Change is the only constant thing in SEO. Even though it is still a relatively new industry, it is estimated that Google updates its algorithm on a daily basis, so the underlying rules change roughly 365 times each year. But rest assured as it is only the major updates that will impact us the most and that is what we will keep keeping tracking here as well. If you are interested in the full details, you can read more over at Rand Fishkin’s Moz Site.
June Core Update — June 3, 2019
Google pre-confirmed an “core algorithm update,” in the month of June. Thus, with no name given to it – the community has decide to name it: June Core Update.
“Medic” Core Update – 1st August 2018
Google confirmed a “broad core algorithm update,” with wide reports of massive impact. It mainly affected a lot of sites in the health industry, thus the name of “Medic” core updates.
Mobile First Indexing Update — 26th March 2018
Google announced that they will be indexing the mobile version of the website first, taking a mobile-first index approach. Thus, striving an importance on having a mobile website.
“Maccabees ” Update (Formerly known as Fred — December 10, 2017
Barry Schwartz of SERoundtable named it Maccabees in recognition of Hanukkah. Google spokesperson mentioned that the changes are meant to improve relevancy, but not much details are mentioned.
“Fred” Update — 8th March 2017
Google rolled out a major update, with reports of widespread impacts across the SEO community. When asked, Gary Illyes of Google jokingly referred to as “Fred” update and the name has been stuck ever since.
Penguin 4.0 (Real time) – 23th September 2016
Google Penguin 4.0 After a much-awaited 2-year gap, Google has rolled out Penguin 4.0. This will be the last update in Penguin as it will now run in real-time and is also more granular.
Unnamed Update (aka John Doe update) – 8th January 2016
Google introduced an update but details remain sketchy on what is it all about. They only confirmed it as a “Core Algorithms Update”.
RankBrain – 26th October 2015
Google introduced a new ranking signal called RankBrain, which uses machine learning and artificial intelligence to deliver better search results. This covers all languages and is mainly used for the 15% of everyday search queries which Google hasn’t seen before.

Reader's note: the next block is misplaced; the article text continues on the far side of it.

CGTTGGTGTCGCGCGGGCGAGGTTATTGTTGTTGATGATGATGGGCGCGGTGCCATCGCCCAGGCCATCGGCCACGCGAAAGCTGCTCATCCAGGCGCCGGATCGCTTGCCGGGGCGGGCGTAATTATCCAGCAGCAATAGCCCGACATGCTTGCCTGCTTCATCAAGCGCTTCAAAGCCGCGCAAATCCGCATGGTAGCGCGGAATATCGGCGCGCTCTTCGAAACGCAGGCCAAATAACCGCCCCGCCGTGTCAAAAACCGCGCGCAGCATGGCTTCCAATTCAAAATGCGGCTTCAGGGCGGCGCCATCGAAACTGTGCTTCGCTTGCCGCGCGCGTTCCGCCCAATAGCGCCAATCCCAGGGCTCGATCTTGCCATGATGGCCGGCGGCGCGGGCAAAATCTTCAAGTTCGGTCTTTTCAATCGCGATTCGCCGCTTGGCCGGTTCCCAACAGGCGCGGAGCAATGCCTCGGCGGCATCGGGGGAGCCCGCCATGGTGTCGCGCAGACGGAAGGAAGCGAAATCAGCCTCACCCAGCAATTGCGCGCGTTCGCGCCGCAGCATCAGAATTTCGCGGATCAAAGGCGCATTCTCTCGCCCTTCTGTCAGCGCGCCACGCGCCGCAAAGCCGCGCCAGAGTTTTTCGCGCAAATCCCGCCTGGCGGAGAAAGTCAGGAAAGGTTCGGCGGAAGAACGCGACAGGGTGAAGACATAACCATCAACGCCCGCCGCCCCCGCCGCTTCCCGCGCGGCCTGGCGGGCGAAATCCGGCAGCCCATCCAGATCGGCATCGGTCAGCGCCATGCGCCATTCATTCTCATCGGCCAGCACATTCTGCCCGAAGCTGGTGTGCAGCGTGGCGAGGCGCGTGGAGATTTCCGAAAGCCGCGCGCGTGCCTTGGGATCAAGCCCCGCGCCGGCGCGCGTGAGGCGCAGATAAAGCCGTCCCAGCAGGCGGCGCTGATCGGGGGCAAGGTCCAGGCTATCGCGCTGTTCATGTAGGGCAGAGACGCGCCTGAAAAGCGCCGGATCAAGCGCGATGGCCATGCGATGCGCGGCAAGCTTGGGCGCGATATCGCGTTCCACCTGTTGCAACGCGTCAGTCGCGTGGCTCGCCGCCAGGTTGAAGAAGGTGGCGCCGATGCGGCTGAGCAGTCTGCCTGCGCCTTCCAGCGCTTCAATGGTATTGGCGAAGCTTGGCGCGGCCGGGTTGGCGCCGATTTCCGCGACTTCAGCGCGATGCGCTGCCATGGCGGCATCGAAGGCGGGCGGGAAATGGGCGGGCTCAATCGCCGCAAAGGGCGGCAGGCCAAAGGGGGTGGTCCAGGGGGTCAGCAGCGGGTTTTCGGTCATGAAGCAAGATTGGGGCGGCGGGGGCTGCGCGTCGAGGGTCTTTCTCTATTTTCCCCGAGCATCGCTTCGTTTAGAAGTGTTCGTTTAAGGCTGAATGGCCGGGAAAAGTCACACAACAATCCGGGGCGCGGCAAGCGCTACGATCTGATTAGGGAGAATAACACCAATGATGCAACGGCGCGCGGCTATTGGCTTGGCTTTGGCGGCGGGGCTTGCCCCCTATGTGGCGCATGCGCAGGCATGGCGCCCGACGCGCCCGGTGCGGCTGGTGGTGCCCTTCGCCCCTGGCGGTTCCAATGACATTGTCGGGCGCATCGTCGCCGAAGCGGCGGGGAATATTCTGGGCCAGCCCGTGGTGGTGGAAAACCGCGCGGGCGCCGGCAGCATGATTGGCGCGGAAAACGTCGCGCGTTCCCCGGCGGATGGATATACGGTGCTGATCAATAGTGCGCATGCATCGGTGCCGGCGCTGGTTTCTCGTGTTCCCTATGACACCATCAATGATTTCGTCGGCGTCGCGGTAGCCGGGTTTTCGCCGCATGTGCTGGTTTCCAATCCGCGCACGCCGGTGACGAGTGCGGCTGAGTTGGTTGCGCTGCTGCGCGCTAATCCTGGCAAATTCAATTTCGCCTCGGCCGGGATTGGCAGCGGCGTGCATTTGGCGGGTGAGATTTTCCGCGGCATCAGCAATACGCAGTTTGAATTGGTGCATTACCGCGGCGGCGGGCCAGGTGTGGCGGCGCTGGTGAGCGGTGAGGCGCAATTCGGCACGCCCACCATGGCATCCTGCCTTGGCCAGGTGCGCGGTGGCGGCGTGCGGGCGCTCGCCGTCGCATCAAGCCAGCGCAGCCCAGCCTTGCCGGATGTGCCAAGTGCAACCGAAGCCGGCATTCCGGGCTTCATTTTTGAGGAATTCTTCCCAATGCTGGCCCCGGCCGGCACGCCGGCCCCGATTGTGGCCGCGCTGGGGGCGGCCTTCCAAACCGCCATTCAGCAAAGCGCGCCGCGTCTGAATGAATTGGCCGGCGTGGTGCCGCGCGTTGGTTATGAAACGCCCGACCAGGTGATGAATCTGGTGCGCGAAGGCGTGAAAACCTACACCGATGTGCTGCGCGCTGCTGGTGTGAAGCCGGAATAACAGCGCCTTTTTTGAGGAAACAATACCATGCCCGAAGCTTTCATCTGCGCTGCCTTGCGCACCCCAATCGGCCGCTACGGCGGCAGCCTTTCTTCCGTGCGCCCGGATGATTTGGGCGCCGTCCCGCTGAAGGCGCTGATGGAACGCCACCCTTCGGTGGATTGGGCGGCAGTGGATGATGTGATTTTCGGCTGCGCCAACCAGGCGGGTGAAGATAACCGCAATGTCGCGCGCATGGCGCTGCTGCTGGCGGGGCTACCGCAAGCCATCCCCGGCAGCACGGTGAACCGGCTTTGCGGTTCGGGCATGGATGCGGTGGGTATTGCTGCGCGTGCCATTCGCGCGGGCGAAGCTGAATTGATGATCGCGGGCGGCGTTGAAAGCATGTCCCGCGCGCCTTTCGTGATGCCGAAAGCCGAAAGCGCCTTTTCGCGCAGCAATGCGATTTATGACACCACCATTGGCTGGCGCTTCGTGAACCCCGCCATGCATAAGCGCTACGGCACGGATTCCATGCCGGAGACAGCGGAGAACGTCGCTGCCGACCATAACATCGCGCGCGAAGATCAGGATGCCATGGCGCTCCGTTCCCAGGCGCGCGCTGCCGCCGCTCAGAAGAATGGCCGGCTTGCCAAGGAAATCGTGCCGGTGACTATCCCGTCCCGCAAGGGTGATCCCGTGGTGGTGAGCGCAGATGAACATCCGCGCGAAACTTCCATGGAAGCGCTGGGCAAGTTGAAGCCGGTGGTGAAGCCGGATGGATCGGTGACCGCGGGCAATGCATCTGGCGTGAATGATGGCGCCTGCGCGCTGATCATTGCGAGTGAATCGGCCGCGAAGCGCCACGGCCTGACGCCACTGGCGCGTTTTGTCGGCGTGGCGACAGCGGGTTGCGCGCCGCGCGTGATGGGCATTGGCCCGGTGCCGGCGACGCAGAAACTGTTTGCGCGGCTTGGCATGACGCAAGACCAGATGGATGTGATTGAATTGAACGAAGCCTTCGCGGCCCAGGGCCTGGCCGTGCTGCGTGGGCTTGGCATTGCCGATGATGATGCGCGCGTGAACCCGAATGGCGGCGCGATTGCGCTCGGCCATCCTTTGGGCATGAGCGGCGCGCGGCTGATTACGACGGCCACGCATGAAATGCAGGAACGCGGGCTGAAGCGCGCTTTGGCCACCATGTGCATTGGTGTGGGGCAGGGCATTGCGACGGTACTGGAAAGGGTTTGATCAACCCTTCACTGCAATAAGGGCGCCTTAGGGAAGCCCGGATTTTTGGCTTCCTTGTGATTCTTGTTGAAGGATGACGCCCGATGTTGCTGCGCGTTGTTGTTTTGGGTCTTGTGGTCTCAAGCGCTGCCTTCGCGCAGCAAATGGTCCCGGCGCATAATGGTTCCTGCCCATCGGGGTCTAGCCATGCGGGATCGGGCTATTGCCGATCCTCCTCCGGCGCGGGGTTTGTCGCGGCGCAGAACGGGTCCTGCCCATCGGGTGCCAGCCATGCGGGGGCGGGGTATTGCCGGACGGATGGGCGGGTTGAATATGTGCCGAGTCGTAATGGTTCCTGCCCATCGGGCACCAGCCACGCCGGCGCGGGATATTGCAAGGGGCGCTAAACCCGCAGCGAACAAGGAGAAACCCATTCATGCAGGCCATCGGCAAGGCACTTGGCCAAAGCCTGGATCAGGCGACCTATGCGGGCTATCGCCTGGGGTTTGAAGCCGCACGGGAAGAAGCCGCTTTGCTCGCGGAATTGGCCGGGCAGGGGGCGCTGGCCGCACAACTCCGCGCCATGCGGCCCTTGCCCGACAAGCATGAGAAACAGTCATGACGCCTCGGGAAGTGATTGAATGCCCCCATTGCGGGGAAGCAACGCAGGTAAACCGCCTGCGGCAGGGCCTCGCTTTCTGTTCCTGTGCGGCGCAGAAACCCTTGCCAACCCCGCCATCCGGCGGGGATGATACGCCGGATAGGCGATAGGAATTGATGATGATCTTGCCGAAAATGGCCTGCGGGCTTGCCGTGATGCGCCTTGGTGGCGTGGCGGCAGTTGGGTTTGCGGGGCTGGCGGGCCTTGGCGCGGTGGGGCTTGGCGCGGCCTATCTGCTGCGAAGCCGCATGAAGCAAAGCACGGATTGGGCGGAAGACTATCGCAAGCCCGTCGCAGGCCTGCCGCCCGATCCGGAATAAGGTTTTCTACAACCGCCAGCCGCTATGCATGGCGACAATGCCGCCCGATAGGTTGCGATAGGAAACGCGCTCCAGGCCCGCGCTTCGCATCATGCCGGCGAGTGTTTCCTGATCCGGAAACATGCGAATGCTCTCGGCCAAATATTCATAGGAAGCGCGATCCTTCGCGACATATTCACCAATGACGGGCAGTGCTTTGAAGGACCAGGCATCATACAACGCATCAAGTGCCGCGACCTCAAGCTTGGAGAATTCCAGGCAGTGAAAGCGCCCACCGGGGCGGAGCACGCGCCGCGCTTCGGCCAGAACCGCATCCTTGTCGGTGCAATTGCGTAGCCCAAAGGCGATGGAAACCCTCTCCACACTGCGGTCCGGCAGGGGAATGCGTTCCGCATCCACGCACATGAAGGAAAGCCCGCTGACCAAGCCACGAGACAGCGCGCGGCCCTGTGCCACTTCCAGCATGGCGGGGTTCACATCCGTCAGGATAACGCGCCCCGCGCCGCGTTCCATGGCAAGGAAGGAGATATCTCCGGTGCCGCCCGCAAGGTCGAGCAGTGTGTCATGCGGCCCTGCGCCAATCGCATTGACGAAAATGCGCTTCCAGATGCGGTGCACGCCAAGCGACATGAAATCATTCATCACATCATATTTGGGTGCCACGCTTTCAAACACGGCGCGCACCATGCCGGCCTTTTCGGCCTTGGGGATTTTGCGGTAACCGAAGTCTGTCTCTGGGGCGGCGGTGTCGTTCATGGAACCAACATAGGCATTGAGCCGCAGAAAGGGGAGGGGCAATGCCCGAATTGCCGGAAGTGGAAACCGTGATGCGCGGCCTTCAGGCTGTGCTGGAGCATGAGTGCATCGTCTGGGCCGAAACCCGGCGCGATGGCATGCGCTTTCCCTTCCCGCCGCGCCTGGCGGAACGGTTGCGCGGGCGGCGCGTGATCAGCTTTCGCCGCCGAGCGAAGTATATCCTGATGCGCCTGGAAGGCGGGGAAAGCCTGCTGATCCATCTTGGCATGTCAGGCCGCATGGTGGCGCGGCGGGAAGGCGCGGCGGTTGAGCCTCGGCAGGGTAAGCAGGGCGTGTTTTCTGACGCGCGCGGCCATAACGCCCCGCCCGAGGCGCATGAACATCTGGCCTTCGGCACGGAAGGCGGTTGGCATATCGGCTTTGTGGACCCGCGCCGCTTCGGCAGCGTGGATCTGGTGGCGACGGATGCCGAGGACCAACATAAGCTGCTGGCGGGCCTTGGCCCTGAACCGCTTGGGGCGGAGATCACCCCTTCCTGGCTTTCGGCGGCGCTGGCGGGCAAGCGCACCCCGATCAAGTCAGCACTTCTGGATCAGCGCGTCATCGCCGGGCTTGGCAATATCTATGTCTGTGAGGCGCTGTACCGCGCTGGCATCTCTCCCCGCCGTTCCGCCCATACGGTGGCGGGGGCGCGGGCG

Panda 4.2 Update – 17th July 2015
Another Panda Update was officially confirmed . The only difference this time was that it was a slow roll out, and took as long as a couple of months. Learn more about it here.
Mobile Friendly Update – 21st April 2015
Google made an official update announcement on their Google Webmaster Blog. This change affected mobile searches in all languages worldwide and also had a significant impact on mobile search results.
Penguin 3.0 – 17th October 2014
Google launched another Penguin refresh. This update appeared to be smaller than expected (<1% of US/English queries affected).
Panda 4.1 – 23th September 2014
Google announced another significant Panda update, which included an algorithmic component. It was estimated to affect around 3-5% of queries.
Pigeon – 24th July 2014
The Pigeon update focused on local SEO to dramatically alter some local results and modify how they handle and interpret location cues.
Hummingbird – 24th August 2013
The Hummingbird update was a major overhaul to the all-important concept of semantics, or meaning. It was rolled out to combat the increasing longer search queries key in searches.
Penguin – 24th April 2012
The Penguin update was a major algorithm that targeted sites spamming its search results, in particular those doing so by buying links or obtaining them through link networks designed primarily to boost Google rankings.
Panda – 23th February 2011
The Panda update was a major algorithm update which hit sites hard, affecting up to 12% of search results (a number that came directly from Google). Panda is mainly focused on low-quality (thin) content, sites with high ad-to-content ratios, and a number of other quality issues.
Caffeine – June 2010
The Caffeine update was a refreshment to Google’s infrastructure which not only boosted Google’s raw speed, but integrated crawling and indexation much more tightly, resulting in (according to Google) a 50% fresher index.
Big Daddy – December 2005
The Big Daddy update was an infrastructure update which changed the way Google handles URL canonicalization, redirects (301/302) and other technical issues.
Florida – November 2003
The Florida update was the death of low-value late-90s SEO tactics, such as keyword stuffing.